These three words all sound alike but are often misused.
PEEK means to sneak a glance, usually furtively. Adam peeked in the attic where the Christmas presents were stored.
PEAK is the apex of something: the top of a mountain, a gable on a house, the points on egg whites when they are whipped hard.
PIQUE as a noun is a feeling of annoyance, especially if one’s pride or honor is insulted.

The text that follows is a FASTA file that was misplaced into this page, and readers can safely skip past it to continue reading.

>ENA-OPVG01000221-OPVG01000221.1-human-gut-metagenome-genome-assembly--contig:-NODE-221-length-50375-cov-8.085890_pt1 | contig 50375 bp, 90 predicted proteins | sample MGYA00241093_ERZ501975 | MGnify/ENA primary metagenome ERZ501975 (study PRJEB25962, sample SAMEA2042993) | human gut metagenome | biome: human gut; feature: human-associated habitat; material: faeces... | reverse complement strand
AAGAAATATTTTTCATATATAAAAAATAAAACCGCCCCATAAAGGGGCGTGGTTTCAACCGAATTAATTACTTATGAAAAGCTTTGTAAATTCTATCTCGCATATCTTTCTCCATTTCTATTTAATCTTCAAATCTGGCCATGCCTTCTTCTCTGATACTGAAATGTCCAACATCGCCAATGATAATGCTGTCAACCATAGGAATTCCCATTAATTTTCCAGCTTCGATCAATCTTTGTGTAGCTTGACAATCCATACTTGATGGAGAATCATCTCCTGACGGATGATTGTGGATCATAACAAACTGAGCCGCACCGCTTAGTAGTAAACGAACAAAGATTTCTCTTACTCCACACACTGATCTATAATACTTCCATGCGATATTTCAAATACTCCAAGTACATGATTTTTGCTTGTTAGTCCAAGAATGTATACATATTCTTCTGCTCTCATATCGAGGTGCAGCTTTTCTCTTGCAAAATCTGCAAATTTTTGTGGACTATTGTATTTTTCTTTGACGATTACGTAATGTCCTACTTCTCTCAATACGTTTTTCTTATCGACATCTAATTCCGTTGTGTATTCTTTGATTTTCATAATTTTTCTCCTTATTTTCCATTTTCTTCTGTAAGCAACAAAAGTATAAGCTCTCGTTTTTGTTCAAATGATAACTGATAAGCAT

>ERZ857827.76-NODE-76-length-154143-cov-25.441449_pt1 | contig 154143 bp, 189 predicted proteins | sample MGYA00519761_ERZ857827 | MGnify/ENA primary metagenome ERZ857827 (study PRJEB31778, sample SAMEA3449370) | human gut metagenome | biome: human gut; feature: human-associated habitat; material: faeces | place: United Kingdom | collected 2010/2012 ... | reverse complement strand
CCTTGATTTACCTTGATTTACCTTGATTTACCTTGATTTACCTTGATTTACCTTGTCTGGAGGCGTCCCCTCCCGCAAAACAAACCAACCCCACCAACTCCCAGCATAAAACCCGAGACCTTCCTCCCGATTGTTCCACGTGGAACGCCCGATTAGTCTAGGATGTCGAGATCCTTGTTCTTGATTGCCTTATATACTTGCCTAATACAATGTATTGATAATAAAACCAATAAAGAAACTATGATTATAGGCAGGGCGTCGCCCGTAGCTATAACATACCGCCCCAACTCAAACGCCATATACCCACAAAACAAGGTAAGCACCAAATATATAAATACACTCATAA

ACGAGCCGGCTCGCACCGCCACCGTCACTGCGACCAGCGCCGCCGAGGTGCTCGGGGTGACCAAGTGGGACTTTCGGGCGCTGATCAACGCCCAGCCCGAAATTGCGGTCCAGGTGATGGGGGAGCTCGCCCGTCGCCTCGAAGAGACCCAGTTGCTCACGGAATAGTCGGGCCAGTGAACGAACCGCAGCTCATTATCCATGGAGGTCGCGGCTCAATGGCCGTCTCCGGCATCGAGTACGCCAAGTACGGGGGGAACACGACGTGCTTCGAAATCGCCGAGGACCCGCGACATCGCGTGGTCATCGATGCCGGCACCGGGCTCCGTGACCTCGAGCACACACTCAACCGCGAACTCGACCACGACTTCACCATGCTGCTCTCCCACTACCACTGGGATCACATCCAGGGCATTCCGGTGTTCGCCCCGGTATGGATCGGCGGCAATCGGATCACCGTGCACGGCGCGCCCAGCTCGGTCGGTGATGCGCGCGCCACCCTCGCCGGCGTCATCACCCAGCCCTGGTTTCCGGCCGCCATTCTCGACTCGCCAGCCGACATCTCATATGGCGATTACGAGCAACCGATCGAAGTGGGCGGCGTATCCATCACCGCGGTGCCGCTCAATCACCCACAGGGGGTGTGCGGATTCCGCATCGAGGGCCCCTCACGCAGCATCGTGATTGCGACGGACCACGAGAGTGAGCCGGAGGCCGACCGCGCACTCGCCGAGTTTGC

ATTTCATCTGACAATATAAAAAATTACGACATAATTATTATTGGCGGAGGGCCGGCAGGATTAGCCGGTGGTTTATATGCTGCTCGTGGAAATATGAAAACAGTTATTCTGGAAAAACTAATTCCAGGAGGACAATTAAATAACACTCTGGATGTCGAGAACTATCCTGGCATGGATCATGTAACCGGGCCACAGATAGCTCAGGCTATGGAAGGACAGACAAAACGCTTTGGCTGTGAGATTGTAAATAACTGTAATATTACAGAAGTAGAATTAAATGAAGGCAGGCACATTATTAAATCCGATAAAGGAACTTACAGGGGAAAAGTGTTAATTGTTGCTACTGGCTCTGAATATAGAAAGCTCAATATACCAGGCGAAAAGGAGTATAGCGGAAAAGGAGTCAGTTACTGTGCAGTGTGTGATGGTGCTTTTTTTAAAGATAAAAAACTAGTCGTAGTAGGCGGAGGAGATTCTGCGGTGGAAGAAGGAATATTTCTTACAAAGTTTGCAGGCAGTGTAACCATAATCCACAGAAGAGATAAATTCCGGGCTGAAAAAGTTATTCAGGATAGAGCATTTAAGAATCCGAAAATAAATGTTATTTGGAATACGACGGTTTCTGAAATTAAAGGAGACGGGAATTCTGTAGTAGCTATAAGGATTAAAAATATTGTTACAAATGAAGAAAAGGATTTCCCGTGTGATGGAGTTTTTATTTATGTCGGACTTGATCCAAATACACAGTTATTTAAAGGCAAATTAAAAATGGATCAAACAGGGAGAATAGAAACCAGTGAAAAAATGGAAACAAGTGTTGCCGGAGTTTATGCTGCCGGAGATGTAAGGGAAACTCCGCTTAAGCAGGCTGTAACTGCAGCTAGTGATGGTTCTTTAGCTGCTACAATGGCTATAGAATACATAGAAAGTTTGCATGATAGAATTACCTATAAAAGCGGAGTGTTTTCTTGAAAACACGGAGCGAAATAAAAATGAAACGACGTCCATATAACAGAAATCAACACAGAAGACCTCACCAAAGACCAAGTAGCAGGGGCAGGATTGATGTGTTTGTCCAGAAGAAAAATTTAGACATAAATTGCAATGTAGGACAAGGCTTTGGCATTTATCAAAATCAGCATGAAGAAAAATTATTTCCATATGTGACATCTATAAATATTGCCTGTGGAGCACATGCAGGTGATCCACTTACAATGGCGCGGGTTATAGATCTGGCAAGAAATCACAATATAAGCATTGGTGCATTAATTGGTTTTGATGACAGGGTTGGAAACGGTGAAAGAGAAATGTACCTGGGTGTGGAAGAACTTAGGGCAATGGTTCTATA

PIQUE as a verb means to stimulate interest: A review of Ian McEwan’s latest book, Nutshell, piqued my interest in reading it. It is an achingly clever novel narrated by a full-term fetus (unnamed, but obviously a modern-day Hamlet, whose mother is Trudy, father is John, and doltish uncle and Trudy’s lover is Claude).